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The thoughts and concerns that run through your mind while you're pregnant and battling chronic illness.

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Since before I found out I was pregnant in July 2016 I’ve heard that while pregnancy can be the best “medicine” for Crohn’s disease and many autoimmune diseases, it’s after the baby is here when problems are more apt to strike. At more than 39 weeks pregnant—what once felt like a worry for the future is quickly becoming a reality for right now. Will I go from the blissfulness feeling of being symptom-free, to ending up in a hospital bed tethered to IV drugs within weeks of delivering my miracle?!

Recently I received comments from readers saying everything from “I had a perfect pregnancy and then the worst flare of my life a week after delivering”…to “I have triplets and two out of three have Crohn’s.” I love hearing feedback and the whole point of this blog is to get the conversation going in the Crohn’s community and to serve as an advocate and voice for those who suffer in silence….but, I’d be lying if I said those comments haven’t stuck with me.

Crohn’s and pregnancy can be thought of as “the rule of thirds.” One third of women will get better, one third will stay the same and one third will worsen. I feel SO fortunate to have been in remission—even if it’s only for a short time. The biological mechanism of this finding has yet to be fully explained, but several studies have suggested that the immune disparity between mother and fetus might play a role in immune regulation, thereby altering immune function and pathology.

Every single doctor—from my regular OB to my GI has warned me that 2-4 months postpartum is when problems are most likely to arise. It’s thought that the hormone progesterone helps mask symptoms, slow down digestion and calm the illness. When the cord is cut and you lose those hormones your body crashes back to “normalcy”—and that’s when the disease tends to creep back up. This is why I’ve been kept on all my medication—from start to finish of my pregnancy. Much to my dismay—it did give me peace of mind to know I was keeping myself healthy, to ensure I could safely bring another life into this world.

As I prepare for delivery I can’t help but think what life with my disease will be like once I am no longer pregnant. It’s one thing to lay in a ball on the couch reeling in pain when you only need to care about yourself. I fear what it will be like if symptoms strike and I’m home alone with my baby, unable to take a break or get relief because my priority will no longer be taking care of myself, but rather my son.

There is a hopeful study that shows pregnancy may protect against future flare-ups and may reduce the need for surgery, thanks to the hormone Relaxin. Relaxin is the hormone that prevents the uterus from contracting prematurely; it’s also thought to prevent the future formation of scar tissue, which frequently causes Crohn’s disease patients to require surgery.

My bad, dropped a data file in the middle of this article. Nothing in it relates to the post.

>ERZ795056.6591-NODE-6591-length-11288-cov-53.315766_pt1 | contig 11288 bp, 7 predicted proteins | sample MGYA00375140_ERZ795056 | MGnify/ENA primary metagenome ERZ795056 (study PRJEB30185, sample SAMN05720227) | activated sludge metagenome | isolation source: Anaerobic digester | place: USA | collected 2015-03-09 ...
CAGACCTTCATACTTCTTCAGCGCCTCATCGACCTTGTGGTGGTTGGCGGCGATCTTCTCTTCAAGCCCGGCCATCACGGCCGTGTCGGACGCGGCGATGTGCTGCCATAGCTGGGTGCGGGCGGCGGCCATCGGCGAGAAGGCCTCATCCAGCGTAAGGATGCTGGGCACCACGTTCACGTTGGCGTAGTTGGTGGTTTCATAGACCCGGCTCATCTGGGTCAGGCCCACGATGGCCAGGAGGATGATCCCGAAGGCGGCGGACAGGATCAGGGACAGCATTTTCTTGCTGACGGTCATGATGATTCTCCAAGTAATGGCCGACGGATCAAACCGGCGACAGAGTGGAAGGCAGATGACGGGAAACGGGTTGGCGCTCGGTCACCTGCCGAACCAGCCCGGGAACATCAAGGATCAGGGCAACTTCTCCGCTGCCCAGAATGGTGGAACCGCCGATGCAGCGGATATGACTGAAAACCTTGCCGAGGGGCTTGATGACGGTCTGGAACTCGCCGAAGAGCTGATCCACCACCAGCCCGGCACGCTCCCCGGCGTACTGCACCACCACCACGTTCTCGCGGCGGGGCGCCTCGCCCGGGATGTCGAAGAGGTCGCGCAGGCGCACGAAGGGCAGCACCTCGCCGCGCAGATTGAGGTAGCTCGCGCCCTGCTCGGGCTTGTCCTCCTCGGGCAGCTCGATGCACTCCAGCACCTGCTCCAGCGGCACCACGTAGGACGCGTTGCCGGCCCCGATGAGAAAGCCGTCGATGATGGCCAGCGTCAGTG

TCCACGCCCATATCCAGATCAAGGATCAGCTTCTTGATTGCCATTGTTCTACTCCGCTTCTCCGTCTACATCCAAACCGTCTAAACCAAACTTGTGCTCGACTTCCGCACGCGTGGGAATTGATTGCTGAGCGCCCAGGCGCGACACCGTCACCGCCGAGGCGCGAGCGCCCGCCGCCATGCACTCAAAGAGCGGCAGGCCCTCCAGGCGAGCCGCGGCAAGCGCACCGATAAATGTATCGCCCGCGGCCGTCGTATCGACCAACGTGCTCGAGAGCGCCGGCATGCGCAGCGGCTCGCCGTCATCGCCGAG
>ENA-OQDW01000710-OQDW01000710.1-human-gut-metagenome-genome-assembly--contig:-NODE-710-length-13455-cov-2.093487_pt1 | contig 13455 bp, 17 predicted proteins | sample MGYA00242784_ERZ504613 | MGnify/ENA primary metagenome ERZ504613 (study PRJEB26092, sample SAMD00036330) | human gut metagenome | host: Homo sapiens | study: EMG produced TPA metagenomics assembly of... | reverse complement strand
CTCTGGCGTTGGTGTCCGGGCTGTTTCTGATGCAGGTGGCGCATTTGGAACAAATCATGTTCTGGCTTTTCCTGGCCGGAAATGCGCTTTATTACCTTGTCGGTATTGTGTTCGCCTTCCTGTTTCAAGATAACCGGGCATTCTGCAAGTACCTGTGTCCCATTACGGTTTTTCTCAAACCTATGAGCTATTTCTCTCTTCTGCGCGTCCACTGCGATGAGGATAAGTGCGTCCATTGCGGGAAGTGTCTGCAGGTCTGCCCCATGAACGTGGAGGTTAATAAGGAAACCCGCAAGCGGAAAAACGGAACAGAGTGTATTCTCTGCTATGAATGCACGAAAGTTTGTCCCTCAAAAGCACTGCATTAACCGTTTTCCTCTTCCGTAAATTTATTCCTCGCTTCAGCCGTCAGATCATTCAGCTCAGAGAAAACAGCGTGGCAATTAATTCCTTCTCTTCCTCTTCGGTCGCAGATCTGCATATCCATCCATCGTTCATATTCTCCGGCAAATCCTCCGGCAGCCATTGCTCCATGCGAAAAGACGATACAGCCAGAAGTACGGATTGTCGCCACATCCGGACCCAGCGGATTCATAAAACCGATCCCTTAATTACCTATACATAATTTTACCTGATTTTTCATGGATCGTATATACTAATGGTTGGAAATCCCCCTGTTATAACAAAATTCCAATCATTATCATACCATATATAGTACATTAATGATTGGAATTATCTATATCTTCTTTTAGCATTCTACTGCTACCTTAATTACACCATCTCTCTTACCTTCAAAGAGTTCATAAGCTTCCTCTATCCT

Heading to the ER and not knowing when you’re returning home is much different when it’s just you and your significant other—it’s a whole different ball game when there’s a child depending on you at home. It pains me to think about missing my little baby as I lay in a hospital bed. I’m hoping I don’t have to go through that experience for awhile. I can only imagine how much of a burden I will feel like leaving my husband and family to take care of everything while I’m unable to provide a helping a hand. I know it’s inevitable—but, hope it’s not for a long time.

The stress of being a new parent, the lack of sleep and all the change sounds like a recipe for disaster when it comes to Crohn’s…change is oftentimes the culprit. All I can do now is thank God for providing me with a pregnancy that’s been picture perfect in every way and find confidence in knowing that I’ve always risen above everything that’s come my way disease-wise over the last 11.5 years. I can’t think of a better reason to fight for the feel good days—then getting to live my life at home with my husband and my son.


What is a provocation or insight that might inspire others during this challenge?

Discussing the likelihood of a post-pregnancy flare, if there is anything women can do while they are pregnant to prevent this, the warning signs of flares to watch out for.

How does this research relate to our use cases and personas?

Providing peace of mind to mother's who have chronic illness and allowing them to better educate themselves about what to expect once they become a mother themselves.

Tell us about yourself:

I'm a former news anchor and TV reporter, I also spent some of my career in the corporate communications and media relations field. I currently do PR for a digital healthcare company.

Are you currently an employee of Sutter Health or UCB Pharmaceuticals?

  • No


Join the conversation:

Photo of Mitul Sarkar

Thanks for bringing this up. It's important for many families and women. Do you have any anecdotal or first-hand experience to suggest if altering the gut microbiome (e.g. through selected probiotics) can help decrease bowel inflammation, and delay the painful "reset" that occurs postpartum? Thanks.

Photo of Natalie

Thanks, Mital! No, I don't have any experience with probiotics and postpartum treatment.